Tuesday, March 27, 2012

Farming The Future

Seafood as a protein source is one of the best choices we have as consumers.  The fats and vitamins found in seafood have been proven to increase brain activity, reduce the risk of heart problems and strokes, and offer the building blocks our bodies need for healthy growth.  These benefits are well known.  So is the fact that many of our wild sources have been either fished to exhaustion or have had their habitats altered to the point where rehabilitation is impossible.  Globally the outlook is not great, but it is brighter than it used to be and is continuing to get better thanks to government involvement and the hard work of activist groups such as the Blue Ocean Institute and the Monterey Bay Aquarium.  Consumer awareness has been heightened on the issues that our wild stocks face and for the most part, concern is warranted.  As stocks rebuild to sustainable levels through careful monitoring our growing population is confronted with a simple fact: The world's population and its demand for seafood are growing too large for the wild seafood stocks to keep up.

Farmed seafood is nothing new.  Aquaculture has been taking place since ancient cultures realized the nutritional and gastronomical benefits of seafood.  The Chinese understood that they could farm carp with their silkworms.  The Romans grew oysters from twigs.  Farming has come a long way and with it new problems have arisen, some we have solved and others we have not.  It is easy to focus on one problem or another, but the reality is we need to farm seafood.  And we need to farm it well.  The industry is not so old that great husbandry habits can not be adapted.

Farms are beginning to operate with the environment's natural rhythms in mind.  New technology has one of the world's largest salmon producers researching poly-cultural methods that could have salmon feeding off algae.  Another salmon producer is looking into closed tank systems that would eliminate escapees and offer fish waste as a terrific, safe fertilizer.  Happening right now, there are salmon farms that produce fish using a pounds-in to pounds-out ratio of 1.1 to 1.  This is far better than anything accomplished with livestock.  Does every salmon farm strive to achieve this level of environmental management?  No.  There are farms who still farm fish in close quarters, treat them with tons of anti-biotics, and use dyes and coloring when it comes to getting that 'salmon' color.  But that does not translate into 'all farmed salmon is crap' or 'salmon farming should be shut down.'   As with any other food choice there are many options out there.

Farmed Arctic Char
There are no sustainable salmon farms as of right now, though I do see that as a reality in the future.  There are however, many other farms that are considered sustainable and their products are available in most markets.  Farmed Arctic char, tilapia, mussels, oysters, clams, barramundi, scallops, red drum, rainbow trout, catfish, abalone, and cobia to name a few, are considered great choices when selecting dinner, depending on where they are farmed.  These products, when sourced from reputable purveyors,  are farmed in ways that do not negatively alter the environment and their stocks are able to be replenished.  These are food sources that should be highlighted.  Take oyster farming for example.  Do you realize that without oyster farming our major bays and estuaries would have been wiped clean decades ago and today children would only learn about oysters at the museum?  Instead farmers have learned to replenish oyster beds each season, to make way for the next generation.   Clam and mussel farms help clean the waters in which they inhabit.  Fish farms that are considered sustainable offer protein to many who would otherwise not be able to afford wild fish.  If there were no char farms, you would  most likely only see char twice a year, for two weeks at a time, and most who've tasted char would consider this a shame.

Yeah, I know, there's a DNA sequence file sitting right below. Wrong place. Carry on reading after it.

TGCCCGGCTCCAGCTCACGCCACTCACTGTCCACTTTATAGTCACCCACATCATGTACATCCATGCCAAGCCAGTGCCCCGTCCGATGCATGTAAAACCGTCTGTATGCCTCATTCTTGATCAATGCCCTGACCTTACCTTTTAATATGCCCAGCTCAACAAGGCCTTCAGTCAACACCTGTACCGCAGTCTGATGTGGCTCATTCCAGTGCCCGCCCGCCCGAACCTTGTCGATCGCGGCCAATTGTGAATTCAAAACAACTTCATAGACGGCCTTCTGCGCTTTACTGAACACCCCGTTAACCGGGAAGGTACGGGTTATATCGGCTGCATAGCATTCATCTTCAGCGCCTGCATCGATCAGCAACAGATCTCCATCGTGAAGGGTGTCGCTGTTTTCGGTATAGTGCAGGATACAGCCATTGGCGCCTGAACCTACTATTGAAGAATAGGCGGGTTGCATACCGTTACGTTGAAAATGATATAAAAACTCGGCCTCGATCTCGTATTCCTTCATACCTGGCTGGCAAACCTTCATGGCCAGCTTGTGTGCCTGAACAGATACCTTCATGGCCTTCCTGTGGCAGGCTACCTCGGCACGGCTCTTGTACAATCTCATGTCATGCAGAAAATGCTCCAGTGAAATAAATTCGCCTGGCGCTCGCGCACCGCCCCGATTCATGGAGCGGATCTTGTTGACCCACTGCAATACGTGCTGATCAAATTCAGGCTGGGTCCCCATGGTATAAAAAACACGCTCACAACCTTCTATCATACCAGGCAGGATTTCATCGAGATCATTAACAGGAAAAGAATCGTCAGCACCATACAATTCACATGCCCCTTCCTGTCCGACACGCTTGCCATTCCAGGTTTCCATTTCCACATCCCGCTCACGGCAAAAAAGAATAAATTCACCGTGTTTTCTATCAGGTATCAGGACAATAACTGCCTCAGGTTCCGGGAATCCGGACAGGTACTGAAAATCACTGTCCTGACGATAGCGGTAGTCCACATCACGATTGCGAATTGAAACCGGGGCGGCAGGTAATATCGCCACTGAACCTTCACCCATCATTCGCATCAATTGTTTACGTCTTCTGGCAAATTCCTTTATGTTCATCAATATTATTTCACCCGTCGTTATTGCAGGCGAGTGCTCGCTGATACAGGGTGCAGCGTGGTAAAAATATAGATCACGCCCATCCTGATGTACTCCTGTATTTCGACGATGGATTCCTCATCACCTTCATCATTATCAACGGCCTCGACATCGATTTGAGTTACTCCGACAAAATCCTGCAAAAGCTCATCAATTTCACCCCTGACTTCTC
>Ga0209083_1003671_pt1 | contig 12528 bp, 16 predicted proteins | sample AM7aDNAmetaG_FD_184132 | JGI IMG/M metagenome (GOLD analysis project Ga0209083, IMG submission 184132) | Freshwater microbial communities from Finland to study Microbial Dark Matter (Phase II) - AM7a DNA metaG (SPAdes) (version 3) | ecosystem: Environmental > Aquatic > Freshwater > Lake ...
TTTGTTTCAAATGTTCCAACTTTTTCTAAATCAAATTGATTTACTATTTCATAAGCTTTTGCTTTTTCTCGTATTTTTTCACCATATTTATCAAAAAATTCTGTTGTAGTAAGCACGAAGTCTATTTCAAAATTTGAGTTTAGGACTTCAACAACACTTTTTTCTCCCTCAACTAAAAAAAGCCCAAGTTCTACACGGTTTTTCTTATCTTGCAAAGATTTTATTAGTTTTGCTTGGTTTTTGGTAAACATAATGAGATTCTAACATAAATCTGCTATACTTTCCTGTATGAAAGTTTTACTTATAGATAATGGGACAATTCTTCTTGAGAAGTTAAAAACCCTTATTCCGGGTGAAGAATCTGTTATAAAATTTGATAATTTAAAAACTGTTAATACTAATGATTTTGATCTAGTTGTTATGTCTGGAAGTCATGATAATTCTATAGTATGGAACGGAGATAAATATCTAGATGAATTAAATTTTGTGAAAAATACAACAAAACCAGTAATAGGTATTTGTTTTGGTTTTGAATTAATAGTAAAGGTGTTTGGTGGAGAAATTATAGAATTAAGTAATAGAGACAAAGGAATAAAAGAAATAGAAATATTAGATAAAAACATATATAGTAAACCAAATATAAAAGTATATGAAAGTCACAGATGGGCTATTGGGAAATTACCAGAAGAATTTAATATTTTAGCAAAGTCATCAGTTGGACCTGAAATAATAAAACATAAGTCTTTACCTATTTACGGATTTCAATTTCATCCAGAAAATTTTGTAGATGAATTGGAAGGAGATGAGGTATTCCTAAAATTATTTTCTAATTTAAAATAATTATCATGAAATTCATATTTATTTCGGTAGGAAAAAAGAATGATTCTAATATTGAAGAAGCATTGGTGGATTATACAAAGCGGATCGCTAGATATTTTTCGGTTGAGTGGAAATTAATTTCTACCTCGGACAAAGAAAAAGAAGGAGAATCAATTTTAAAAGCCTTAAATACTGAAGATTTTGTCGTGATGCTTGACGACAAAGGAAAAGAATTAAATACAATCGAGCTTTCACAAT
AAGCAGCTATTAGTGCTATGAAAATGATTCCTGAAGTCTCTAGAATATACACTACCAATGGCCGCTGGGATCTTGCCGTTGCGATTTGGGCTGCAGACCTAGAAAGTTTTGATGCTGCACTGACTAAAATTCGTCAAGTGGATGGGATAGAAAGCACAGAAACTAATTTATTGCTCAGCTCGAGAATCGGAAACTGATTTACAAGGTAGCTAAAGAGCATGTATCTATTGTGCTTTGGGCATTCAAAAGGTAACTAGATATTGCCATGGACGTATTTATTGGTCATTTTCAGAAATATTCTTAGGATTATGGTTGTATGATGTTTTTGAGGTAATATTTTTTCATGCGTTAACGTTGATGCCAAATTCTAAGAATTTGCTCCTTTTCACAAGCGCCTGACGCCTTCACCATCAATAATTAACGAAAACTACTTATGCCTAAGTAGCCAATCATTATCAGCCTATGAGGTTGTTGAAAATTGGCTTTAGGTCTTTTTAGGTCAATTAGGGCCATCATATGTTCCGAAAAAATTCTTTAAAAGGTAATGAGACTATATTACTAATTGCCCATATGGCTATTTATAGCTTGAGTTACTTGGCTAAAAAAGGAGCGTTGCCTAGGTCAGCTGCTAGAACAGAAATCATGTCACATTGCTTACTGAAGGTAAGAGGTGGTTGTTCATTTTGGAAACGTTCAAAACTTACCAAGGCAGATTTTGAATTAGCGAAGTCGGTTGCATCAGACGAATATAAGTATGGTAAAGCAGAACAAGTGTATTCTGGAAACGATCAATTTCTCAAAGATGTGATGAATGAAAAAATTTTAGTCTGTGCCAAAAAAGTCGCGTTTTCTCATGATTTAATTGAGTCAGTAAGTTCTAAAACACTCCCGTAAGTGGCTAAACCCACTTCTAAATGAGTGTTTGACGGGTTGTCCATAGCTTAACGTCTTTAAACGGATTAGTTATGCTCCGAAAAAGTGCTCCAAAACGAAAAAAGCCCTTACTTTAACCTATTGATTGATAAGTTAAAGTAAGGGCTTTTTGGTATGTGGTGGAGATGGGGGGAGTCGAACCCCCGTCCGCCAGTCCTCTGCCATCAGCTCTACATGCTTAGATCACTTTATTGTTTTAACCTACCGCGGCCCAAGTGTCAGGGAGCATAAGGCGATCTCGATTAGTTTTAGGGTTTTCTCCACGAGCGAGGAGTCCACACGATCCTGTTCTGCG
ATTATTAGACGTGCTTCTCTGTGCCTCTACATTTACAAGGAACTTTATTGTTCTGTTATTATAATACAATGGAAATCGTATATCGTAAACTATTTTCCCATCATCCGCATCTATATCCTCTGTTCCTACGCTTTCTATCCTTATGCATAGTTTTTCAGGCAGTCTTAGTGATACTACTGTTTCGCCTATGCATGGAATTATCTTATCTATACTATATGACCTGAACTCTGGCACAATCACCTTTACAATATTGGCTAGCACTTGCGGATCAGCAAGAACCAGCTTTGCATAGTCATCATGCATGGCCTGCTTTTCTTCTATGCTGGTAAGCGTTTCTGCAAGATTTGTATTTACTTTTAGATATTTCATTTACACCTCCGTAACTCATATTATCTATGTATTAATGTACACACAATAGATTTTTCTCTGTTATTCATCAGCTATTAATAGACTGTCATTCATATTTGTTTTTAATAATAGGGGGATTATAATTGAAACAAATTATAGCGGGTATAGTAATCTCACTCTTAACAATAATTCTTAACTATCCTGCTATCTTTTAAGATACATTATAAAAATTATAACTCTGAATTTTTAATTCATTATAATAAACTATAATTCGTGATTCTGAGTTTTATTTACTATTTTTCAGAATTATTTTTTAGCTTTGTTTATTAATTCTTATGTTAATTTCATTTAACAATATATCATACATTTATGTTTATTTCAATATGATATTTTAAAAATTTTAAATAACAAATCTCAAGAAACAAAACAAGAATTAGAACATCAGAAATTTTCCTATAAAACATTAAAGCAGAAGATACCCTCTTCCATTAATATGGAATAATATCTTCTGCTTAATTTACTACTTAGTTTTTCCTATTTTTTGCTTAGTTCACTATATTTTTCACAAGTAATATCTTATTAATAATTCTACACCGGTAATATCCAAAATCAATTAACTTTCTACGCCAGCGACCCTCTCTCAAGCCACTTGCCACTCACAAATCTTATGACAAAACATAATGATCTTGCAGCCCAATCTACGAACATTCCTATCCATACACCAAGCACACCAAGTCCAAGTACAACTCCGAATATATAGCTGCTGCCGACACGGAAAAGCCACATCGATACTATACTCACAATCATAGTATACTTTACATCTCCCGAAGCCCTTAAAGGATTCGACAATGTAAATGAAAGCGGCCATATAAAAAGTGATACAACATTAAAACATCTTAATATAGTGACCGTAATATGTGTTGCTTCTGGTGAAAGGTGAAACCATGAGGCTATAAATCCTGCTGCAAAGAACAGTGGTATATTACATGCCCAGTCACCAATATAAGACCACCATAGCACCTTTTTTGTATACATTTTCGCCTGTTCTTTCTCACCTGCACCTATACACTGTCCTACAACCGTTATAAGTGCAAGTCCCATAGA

Farmed fish can not and should not replace wild caught fish.   There is something special about wild fish.  Our cows are farmed, our chickens are farmed, heck, even our buffalo are farmed.  But wild fish, well, a wild fish tastes just as good now as it did hundreds of years ago.  The end of fishing would mean the end of a romance; the end of a connection with the environment that we have cut almost every other tie with, but a connection we can not ever totally sever.  Fishing brings us back to a common place that is foreign in most of our every day life of ipads, processed cheese and concrete.  A place where a hunter meets its prey in no uncertain terms and the struggle is for life.  But we are too hungry.  And we are too many.  The ocean supplies a bounty of nutrition that could support, well, an entire ocean.  Unfortunately for wildlife living in the ocean we live here too and have a growing appetite.  Fortunately for wildlife living in the ocean we are smart enough to understand that in order for everyone to benefit from its bounty we must harvest and grow the possibilities of a future with dinner plates and oceans that are full and balanced.  Hopefully we are good enough to make this happen in a way that allows for wild fish to be caught swimming upstream and farmed fish to be bought with respect and good conscience.

1 comment:

  1. I love the connection to fishing and the environment. Good conservation and responsible actions can really work to protect the God given world we live in.

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